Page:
University of Canterbury's researcher Christopher Bartneck has made an obvious discovery: Lego minifigs are not as happy now as they were 25 years ago, when all their iconic, cleanly designed faces were happy. Now they are mostly a mess—including facial expressions of anger, doubt, sadness or fear.
I hate the minifigs with different expressions. Not only they are terrible drawings, but their faces have an inescapable meaning. They are angry or fearful or doubtful or sad or whatever other human expression they try to portrait. There's no way around that—they are fixed, they can't be changed. They can't be mentally erased. An angry minifig will always be an angry minifig. Poor minifig—cheer up, you stupid little thing.
On the other hand, the classic face allowed kids to imagine anything they wanted. It didn't matter the face was always "smiling" because, by being common to all minifigs, it was perceived as the generic, neutral state. It was an icon for "face goes here, imagine anything you want." And so we did—or at least I did! The classic minifig face is beautifully simple, devoid of any noise—it's an extremely powerful design. So powerful that it became the popular icon that it is today.
Warner Brothers—a company all too keen to leap on anybody infringing its copyright—is being sued for unauthorized use of the Nyan Cat meme. Oops.
Ars Technica reports that Warner Brothers is facing a legal battle because the Nyan Cat and Keyboard Cat memes were used in a video game called Scribblenauts, published by WB Games. The two memes features as characters on the Nintendo DS game.
While the two viral videos were made by separate parties, their creators teamed up to sue Warner Brothers and 5th Cell, the developers of the game. They argue that the accused "have used 'Nyan Cat' and 'Keyboard Cat,' even identifying them by name, to promote and market their games, all without plaintiffs' permission and without any compensation to plaintiffs."
Two months after the Apple iTunes App Store banned “Phone Story,” a game that exposed the ugly side of smartphone production, a new app and an online calculator reveal how much of a user’s lifestyle runs on forced labor...
Not every person that calls themselves a Nerd or a Geek has been an outcast. We weren’t all the last one picked for the team in gym or the only one without a date to the big dance. We didn’t all wear thick black glasses held together with tape, or play video games, or read comics, or play DnD. But, for most of us, there has been a moment when we didn’t quite fit in with everyone else.
It might have happened during a show of enthusiasm for something we love. Plenty of people like Star Wars, but get too excited, chatter too much about how you and your friends cheered when the opening credits rolled, and you’ve outed yourself as a geek. Adults will give you a funny look then quickly check themselves (as you check your enthusiasm) and move on to a safer topic. Kids, well, we all know how unkind kids can be to one another.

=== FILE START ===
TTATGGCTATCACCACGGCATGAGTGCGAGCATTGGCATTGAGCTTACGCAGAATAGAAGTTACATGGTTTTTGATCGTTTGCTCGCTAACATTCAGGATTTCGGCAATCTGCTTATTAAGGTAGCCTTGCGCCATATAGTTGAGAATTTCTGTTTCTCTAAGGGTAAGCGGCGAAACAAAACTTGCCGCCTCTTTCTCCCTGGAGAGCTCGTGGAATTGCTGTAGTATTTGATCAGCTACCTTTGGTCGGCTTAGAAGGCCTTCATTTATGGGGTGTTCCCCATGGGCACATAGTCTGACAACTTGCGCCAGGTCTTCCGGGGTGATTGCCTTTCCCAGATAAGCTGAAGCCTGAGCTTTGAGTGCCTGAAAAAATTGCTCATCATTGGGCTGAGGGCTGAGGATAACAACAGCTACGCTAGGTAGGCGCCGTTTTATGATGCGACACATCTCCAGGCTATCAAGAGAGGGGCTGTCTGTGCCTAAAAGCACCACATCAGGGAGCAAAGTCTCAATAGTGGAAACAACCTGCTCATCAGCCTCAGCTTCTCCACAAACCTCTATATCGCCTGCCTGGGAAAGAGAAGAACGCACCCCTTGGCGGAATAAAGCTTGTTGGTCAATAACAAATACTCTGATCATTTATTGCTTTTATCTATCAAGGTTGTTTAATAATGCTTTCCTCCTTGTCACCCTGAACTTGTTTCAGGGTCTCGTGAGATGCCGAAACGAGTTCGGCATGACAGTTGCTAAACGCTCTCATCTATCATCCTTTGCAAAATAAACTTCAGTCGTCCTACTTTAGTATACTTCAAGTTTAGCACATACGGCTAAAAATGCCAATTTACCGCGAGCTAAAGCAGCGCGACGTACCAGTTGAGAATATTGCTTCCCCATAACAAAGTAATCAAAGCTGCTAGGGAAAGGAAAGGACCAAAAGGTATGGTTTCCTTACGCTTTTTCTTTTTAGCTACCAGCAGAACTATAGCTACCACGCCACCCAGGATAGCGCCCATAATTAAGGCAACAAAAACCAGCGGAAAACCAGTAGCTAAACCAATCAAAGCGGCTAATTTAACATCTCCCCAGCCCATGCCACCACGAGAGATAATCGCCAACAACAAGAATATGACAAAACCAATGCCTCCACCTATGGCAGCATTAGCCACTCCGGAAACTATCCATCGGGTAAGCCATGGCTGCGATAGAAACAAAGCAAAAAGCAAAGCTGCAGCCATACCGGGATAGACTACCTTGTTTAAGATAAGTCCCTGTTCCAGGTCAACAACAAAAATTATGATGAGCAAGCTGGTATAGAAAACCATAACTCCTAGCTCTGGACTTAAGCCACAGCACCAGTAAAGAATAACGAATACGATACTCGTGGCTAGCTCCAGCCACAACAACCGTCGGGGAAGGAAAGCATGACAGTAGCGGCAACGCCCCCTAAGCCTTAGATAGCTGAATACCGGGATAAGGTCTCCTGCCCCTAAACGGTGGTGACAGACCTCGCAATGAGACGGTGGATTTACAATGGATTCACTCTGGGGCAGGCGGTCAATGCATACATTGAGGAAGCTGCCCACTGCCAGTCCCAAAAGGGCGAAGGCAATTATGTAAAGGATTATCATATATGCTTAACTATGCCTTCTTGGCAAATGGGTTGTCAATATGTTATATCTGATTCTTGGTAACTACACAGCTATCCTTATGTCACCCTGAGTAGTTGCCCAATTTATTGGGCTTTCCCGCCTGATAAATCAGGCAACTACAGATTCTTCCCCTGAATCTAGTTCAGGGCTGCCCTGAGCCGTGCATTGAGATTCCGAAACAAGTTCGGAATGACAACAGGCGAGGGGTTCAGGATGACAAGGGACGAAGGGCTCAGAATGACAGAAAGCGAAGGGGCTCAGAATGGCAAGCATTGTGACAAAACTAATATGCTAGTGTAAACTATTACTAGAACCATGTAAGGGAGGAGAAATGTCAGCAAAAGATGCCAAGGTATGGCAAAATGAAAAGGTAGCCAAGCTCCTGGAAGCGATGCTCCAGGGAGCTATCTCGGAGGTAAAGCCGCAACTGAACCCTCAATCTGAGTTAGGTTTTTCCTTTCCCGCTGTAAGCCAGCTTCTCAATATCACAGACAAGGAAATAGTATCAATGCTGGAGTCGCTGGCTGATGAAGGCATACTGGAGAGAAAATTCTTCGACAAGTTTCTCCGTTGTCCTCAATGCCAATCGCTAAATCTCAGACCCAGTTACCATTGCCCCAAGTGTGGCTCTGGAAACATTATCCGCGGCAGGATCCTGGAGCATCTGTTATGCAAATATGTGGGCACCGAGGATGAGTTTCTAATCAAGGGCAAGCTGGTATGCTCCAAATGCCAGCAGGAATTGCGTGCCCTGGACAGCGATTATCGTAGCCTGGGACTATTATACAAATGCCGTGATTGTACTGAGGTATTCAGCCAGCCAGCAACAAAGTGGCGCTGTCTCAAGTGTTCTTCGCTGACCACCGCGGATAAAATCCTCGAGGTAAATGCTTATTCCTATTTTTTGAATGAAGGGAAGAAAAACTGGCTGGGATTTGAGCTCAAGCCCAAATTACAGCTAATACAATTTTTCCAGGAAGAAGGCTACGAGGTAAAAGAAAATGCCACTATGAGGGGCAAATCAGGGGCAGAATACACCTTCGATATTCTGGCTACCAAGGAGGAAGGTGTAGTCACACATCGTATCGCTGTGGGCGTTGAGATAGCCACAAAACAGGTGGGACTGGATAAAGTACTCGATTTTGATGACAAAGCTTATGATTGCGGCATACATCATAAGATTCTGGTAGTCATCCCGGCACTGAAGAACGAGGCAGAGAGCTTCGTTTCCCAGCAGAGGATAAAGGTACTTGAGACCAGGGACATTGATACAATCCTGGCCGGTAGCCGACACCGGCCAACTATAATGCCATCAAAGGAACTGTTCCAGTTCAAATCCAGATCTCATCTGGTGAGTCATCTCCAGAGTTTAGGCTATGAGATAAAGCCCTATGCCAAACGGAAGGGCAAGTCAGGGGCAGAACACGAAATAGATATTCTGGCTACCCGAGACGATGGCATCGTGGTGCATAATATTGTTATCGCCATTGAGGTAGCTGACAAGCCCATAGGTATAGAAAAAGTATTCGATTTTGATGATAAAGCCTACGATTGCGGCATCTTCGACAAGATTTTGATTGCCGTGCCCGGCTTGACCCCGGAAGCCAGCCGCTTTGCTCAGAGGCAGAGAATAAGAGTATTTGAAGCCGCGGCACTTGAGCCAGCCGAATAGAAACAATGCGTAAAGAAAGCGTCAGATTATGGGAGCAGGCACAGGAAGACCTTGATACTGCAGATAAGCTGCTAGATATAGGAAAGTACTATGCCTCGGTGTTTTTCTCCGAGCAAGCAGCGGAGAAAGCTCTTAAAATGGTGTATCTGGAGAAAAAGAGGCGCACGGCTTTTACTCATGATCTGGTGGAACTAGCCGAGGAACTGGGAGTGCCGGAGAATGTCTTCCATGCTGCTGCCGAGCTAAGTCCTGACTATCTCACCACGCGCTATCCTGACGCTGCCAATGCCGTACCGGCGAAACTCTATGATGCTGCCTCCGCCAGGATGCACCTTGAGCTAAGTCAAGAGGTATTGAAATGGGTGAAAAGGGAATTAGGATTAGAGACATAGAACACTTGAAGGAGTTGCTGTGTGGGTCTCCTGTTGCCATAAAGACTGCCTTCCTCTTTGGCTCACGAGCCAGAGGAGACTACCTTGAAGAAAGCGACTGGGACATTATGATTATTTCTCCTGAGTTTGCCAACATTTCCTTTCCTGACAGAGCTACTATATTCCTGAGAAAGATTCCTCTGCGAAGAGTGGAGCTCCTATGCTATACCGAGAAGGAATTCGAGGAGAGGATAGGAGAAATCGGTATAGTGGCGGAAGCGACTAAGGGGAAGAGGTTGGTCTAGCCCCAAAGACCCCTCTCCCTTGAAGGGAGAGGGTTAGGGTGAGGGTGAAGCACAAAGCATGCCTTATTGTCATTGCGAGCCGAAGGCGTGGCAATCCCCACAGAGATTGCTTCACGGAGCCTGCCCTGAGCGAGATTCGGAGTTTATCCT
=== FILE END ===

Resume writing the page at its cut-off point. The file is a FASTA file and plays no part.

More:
I’ve learned to ignore the funny look when it’s cast in my direction. Go ahead and laugh as I wax poetic about the Millennium Falcon or the crush I had on Dirk Benedict when he was Starbuck on Battlestar Galactica. Roll your eyes when I say my favorite toys were action figures, especially the Spock with a little button on his back that made his fingers split into the Vulcan greeting.
The Diplomatic District of Kabul, Afghanistan is under attackright now. Reports are that the area—including the US Embassy— is taking heavy RPG fire. But what is an RPG, exactly?
RPG stands for Rocket-Propelled Grenade Launcher…
RPGs are weapons primarily intended to combat tanks. They consist of a warheads attached to rocket motors, which are ignited and discharged from a launcher tube. They're also effective against armored personnel carriers, aircraft (if you've got particularly good aim), and basically anything that's too well-protected for dinky little bullets...
The glorious 25 May is once again upon us, towels are being folded correctly and thousands of voices are suddenly crying out in pain as they discover another little tweak to a certain film that was first released 35 years ago today. If that isn’t enough for you to celebrate, today is also once again Geek Pride Day. Last year IT recruitment agency Modis commissioned a survey of 1,000 Americans on their opinions around the term geek, and they’ve run it again this year to see how things have changed...
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